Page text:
Neubau Forst Catalogue Urban Tree Collection for the Modern Architect and Designer via http://www.ellasplace.me

Mary Schoeser’s stunning and sumptuous volume, Textiles, is a real feast for the eyes and huge inspiration and resource for pattern, colour and illustration. It juxtaposes historical pieces with contemporary design and I can lose myself for hours in it.

Mary Schoeser Textiles book via http://www.ellasplace.me

Mary Schoeser Textiles book via http://www.ellasplace.me

Weeds & Aliens – An Unnatural History of Plants, by B.A. Huseby is a treat for any student of book design. It’s embossed, foil-blocked and cloth-bound. It uses different paper stocks and the typography is both elegant and quite radically laid-out. It’s a collection of minimalistic photography of ‘wrong-placed plants’ (as Dr B likes to call them) and their culinary uses. It’s not exactly a book about foraging for food – there aren’t any recipes as such – but from reading it you can learn about what plants are growing under your feet, or at the side of the road, and how you might use them.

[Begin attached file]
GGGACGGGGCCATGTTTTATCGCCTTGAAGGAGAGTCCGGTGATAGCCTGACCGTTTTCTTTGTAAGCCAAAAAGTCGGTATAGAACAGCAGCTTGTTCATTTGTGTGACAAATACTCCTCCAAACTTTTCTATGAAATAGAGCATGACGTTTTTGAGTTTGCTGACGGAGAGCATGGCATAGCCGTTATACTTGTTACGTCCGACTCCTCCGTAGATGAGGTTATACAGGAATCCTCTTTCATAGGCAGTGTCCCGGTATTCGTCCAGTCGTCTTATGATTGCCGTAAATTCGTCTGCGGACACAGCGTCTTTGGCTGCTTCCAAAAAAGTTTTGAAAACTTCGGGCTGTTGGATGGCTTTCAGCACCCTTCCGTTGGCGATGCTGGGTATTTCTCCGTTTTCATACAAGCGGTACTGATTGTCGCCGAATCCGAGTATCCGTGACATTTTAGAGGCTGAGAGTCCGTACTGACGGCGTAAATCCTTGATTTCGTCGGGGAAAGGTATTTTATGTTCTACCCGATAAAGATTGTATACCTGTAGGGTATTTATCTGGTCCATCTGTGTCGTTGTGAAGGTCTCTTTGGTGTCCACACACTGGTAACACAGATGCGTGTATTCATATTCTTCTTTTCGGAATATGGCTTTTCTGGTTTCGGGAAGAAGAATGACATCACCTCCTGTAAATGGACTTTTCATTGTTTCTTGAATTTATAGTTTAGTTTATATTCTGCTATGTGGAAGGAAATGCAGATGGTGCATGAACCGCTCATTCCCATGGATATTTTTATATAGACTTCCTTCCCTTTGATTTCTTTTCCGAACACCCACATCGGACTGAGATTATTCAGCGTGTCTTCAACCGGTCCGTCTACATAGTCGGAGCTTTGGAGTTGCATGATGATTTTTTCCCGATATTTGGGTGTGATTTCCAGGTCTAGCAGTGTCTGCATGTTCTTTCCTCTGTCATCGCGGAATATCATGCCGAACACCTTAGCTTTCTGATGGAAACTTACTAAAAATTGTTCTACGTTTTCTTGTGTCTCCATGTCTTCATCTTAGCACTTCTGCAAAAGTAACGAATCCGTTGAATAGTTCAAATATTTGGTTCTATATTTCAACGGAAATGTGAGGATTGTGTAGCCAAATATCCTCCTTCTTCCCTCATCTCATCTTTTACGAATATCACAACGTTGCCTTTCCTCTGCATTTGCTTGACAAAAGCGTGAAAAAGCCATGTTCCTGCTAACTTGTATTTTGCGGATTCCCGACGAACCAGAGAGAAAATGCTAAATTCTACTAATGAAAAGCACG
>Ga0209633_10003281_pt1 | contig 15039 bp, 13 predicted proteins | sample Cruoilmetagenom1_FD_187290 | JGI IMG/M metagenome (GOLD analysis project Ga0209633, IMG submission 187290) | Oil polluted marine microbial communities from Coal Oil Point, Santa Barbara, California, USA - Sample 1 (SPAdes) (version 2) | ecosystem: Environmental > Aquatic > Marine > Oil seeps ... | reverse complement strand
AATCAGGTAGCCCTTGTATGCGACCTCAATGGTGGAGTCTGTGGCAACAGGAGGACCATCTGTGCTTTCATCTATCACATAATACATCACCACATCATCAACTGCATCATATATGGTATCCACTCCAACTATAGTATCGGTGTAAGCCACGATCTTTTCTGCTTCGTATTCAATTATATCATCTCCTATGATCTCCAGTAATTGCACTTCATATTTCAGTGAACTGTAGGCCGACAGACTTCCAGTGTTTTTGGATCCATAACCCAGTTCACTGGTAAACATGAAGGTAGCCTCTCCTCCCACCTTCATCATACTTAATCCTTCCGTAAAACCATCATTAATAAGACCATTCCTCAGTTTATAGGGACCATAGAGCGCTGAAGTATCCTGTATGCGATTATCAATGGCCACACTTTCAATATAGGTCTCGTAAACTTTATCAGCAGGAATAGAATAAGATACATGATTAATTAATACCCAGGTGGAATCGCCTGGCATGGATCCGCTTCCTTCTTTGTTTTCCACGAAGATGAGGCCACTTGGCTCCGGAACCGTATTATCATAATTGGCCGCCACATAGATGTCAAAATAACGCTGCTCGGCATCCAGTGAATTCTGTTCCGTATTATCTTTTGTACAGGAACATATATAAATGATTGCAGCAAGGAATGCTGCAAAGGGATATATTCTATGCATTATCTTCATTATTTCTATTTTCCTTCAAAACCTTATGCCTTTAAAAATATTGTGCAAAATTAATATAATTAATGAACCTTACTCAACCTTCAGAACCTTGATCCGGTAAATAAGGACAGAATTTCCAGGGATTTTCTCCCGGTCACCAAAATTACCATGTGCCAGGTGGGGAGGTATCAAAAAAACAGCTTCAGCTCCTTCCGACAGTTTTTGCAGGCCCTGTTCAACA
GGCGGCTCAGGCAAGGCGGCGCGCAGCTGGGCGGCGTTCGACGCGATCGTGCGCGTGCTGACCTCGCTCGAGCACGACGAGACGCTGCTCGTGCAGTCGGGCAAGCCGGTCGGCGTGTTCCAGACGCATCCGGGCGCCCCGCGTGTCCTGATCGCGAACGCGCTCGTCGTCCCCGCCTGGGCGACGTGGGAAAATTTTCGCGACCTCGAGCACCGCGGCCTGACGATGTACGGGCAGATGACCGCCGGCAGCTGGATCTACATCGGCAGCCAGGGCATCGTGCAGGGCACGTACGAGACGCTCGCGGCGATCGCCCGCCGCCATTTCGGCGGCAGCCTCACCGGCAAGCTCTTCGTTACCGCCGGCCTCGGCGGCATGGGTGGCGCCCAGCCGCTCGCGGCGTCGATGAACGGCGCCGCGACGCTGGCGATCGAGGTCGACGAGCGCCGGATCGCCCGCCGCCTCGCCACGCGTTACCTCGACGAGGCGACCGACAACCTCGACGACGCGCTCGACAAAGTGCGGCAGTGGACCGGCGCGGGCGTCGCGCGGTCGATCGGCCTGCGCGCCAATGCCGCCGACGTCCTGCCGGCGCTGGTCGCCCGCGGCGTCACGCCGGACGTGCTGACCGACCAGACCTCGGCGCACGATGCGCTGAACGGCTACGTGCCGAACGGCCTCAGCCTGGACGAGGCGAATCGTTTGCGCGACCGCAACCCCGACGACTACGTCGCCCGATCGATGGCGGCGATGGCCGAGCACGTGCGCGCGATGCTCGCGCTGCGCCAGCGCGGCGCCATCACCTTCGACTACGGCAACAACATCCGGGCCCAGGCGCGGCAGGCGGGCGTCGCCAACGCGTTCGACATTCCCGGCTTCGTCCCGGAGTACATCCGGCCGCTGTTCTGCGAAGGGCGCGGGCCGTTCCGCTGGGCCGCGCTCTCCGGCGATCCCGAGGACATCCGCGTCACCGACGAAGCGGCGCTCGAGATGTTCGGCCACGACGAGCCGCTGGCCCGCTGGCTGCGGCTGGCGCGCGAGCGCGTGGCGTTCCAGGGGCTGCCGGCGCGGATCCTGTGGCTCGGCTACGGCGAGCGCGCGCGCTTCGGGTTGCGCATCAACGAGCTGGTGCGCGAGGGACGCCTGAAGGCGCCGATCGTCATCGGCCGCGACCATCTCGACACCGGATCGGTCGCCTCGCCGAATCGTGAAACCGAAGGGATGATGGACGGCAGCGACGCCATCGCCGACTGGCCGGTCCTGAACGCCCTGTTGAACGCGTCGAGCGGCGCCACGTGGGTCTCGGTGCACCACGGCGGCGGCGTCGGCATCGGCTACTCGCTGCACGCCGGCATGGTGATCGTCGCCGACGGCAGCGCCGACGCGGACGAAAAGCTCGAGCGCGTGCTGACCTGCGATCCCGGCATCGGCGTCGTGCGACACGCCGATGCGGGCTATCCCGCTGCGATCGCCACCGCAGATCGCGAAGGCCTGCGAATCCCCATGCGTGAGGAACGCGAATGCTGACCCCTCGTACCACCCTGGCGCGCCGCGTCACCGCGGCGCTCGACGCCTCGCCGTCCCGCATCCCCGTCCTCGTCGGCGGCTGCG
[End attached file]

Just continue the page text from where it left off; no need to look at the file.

Weeds & Aliens - An Unnatural History of Plants by B.A. Huseby book via http://www.ellasplace.me

Weeds & Aliens - An Unnatural History of Plants by B.A. Huseby book via http://www.ellasplace.me

There are two large yellow books in our living room. One is a collection of drawings by Aubrey Beardsley and the other is this big book of textiles by Knoll. Tracing the period 1945-2010 it’s a history of fabric, furniture, interior design and advertising with plenty of evocative photography that captures the high points of mid-century modern.

Knoll Textiles book via http://www.ellasplace.me

Knoll Textiles book via http://www.ellasplace.me

In 2012, an original edition of John James Audubon’s giant, outsized The Birds of America sold at Christie’s in New York for nearly $8 million. My version might be considerably cheaper and smaller, but still manages to capture the timeless quality of his paintings. As an illustrator who loves drawing birds, it’s a real treat.

John James Audubon Birds of America book via http://www.ellasplace.me

John James Audubon Birds of America book via http://www.ellasplace.meSo, what are your favourite coffee table books?